Being a coach is so much more than your coaching qualification, your qualification is just the first step on your journey as a coach. Learning how to apply what you have learnt in the classroom is vital to being a good coach and being open to the fact that you are always learning new things.
Coaching is so much more than how fast someone can run, it is about developing skills so that an athlete knows HOW to run, it is about watching someone progress to achieve their goals, not generic goals but specific individual goals that mean something to the athlete. Sometimes the theory goes out of the window and as a coach you have to listen, and I mean really listen to what your athlete is saying. It could be a throw away comment that doesn't register until a few hours later, I'm often awake at 5am in the morning thinking about something that one of my athletes said to me in passing. These comments can speak volumes as it isn't just about the physical side of a sport, it is about the mental and emotional side of development, looking at their lifestyle and their social development.
I take into consideration other things that are going on in an athletes life as running requires a balance, you can't run or live in a vacuum. All the things that go on around an athletes life affects their training and ultimately how they perform on race day, an athletes committment to running and training affects other aspects of their life and understanding this is as much a part of being a coach as teaching the technical stuff.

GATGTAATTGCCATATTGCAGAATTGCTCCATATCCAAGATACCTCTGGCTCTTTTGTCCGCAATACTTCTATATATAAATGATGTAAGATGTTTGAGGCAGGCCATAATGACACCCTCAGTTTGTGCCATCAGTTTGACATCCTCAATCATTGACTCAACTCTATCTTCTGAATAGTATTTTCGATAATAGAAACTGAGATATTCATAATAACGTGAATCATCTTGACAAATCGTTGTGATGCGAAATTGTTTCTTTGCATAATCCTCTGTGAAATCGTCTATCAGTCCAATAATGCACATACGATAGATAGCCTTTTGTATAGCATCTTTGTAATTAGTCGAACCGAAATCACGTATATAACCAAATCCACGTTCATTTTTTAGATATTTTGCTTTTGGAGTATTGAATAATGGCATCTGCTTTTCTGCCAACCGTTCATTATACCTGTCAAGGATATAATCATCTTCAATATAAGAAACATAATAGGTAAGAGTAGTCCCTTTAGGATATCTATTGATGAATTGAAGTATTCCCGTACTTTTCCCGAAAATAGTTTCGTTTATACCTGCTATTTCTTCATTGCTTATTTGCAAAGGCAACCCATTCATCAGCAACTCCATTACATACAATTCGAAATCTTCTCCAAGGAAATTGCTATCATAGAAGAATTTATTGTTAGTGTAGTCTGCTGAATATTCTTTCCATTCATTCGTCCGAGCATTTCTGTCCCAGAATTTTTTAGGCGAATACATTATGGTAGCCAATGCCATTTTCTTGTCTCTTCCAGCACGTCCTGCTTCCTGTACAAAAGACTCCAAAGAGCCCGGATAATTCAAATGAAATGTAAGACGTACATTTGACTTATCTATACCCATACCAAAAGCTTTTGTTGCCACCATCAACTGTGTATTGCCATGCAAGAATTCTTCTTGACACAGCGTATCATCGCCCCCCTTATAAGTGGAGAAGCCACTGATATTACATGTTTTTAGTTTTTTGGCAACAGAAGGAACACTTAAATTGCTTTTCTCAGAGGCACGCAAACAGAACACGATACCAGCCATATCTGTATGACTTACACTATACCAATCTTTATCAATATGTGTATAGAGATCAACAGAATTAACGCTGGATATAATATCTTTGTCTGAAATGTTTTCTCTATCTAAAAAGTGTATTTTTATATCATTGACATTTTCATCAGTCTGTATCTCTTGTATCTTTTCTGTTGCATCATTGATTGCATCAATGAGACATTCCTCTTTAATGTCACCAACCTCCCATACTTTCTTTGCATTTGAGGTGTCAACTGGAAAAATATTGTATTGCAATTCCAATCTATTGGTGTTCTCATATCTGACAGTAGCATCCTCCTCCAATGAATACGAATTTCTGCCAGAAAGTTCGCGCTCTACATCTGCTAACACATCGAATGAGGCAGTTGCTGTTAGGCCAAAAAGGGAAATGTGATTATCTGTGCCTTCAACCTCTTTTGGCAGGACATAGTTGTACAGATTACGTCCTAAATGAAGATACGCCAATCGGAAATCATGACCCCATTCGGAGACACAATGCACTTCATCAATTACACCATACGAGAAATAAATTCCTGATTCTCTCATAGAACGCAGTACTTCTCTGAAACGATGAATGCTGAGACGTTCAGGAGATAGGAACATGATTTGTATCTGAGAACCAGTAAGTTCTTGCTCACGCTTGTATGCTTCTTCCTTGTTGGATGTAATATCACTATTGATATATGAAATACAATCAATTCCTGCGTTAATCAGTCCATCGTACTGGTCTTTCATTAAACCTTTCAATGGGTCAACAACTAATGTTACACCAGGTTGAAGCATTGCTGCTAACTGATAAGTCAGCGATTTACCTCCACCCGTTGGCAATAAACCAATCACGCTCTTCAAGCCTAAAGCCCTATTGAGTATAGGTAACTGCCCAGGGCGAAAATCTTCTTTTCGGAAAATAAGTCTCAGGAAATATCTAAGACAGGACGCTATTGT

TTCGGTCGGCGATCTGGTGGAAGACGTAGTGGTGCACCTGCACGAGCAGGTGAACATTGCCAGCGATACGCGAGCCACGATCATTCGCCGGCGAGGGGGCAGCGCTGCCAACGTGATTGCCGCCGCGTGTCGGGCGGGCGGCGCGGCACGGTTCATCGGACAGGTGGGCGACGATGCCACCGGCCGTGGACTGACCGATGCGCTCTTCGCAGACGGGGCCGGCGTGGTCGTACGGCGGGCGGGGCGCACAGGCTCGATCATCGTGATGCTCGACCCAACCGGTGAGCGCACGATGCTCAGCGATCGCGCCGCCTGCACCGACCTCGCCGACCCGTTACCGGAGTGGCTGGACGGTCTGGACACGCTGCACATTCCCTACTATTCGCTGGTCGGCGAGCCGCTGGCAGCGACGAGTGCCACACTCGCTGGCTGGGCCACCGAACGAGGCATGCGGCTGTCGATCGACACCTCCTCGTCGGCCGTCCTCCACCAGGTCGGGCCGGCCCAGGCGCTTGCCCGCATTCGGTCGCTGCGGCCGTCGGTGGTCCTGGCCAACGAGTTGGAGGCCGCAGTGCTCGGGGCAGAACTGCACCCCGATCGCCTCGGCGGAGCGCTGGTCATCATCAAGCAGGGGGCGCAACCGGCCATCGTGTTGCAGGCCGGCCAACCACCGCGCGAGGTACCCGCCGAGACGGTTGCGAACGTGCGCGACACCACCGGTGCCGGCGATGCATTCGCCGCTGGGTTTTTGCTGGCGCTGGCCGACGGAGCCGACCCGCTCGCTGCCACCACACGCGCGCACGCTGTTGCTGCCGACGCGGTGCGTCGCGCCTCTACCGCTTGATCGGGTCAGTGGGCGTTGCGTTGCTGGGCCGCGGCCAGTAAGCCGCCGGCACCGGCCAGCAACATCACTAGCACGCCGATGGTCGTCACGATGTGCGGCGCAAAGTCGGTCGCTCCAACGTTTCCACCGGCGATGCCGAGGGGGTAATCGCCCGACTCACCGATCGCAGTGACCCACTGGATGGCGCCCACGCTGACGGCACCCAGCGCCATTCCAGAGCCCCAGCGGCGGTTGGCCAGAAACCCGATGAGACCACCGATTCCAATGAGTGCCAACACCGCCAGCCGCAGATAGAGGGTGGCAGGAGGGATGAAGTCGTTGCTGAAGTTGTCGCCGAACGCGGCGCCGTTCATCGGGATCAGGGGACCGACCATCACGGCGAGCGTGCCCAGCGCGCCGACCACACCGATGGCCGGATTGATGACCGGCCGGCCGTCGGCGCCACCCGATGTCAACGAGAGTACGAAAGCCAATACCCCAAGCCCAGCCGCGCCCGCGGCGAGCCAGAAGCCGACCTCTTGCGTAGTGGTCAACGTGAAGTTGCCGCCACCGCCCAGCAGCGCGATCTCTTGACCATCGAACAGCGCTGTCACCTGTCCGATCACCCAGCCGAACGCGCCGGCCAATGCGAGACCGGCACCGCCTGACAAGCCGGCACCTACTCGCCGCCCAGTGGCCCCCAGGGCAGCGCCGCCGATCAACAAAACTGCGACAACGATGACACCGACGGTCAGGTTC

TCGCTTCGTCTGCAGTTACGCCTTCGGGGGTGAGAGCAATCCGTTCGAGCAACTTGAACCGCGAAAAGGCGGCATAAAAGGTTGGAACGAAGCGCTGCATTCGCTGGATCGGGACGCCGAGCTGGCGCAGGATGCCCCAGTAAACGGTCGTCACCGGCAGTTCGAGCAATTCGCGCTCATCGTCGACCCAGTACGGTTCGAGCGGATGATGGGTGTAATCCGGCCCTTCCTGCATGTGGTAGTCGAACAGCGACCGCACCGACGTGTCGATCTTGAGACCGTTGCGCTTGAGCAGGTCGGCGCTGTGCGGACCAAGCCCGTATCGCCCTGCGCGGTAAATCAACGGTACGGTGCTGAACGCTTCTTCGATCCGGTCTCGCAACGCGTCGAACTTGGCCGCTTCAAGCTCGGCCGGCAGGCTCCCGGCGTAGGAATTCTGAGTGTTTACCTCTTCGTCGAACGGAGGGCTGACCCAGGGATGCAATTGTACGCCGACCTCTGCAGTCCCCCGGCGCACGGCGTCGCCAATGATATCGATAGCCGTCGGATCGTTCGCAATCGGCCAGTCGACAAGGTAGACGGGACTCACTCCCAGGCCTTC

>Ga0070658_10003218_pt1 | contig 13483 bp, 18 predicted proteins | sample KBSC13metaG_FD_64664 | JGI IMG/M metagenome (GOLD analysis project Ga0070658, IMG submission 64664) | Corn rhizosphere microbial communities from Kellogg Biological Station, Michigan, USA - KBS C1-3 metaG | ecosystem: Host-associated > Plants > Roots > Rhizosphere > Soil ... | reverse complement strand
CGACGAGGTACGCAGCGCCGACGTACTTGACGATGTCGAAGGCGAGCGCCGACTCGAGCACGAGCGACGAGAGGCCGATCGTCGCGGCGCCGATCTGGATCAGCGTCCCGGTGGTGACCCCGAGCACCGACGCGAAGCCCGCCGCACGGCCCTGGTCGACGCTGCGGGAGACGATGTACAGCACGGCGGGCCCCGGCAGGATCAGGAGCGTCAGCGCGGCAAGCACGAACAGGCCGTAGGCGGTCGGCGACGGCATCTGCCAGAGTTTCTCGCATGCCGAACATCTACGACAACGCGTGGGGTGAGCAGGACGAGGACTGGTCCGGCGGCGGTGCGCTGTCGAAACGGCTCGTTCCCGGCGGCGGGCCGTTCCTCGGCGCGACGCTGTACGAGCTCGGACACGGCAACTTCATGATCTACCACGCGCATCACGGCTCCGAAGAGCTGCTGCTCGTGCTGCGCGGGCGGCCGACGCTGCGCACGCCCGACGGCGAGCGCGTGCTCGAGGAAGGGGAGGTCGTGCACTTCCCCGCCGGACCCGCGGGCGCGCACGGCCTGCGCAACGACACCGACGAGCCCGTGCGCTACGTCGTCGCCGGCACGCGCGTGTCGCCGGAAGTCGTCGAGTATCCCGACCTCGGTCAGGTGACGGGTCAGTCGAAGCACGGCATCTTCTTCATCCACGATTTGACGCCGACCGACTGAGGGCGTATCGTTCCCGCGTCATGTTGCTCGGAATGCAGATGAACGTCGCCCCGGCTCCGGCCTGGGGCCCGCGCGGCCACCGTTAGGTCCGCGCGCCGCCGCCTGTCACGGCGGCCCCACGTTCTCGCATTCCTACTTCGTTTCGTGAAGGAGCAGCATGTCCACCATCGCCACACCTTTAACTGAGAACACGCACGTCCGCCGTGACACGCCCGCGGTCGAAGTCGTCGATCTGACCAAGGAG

Balancing running, work and family is hard, yes it's important to commit to the next challenge but I ensure that running is kept into perspective, running should be a stress release and not an added stress. Sometimes the balancing act fails and all the balls come crashing down, but that's ok that's what having a coach is all about, being there to pick up the balls, sometimes a shoulder to cry on, to give a hug or have a bit of a honest chat. I am there to help you find a reasonable balance.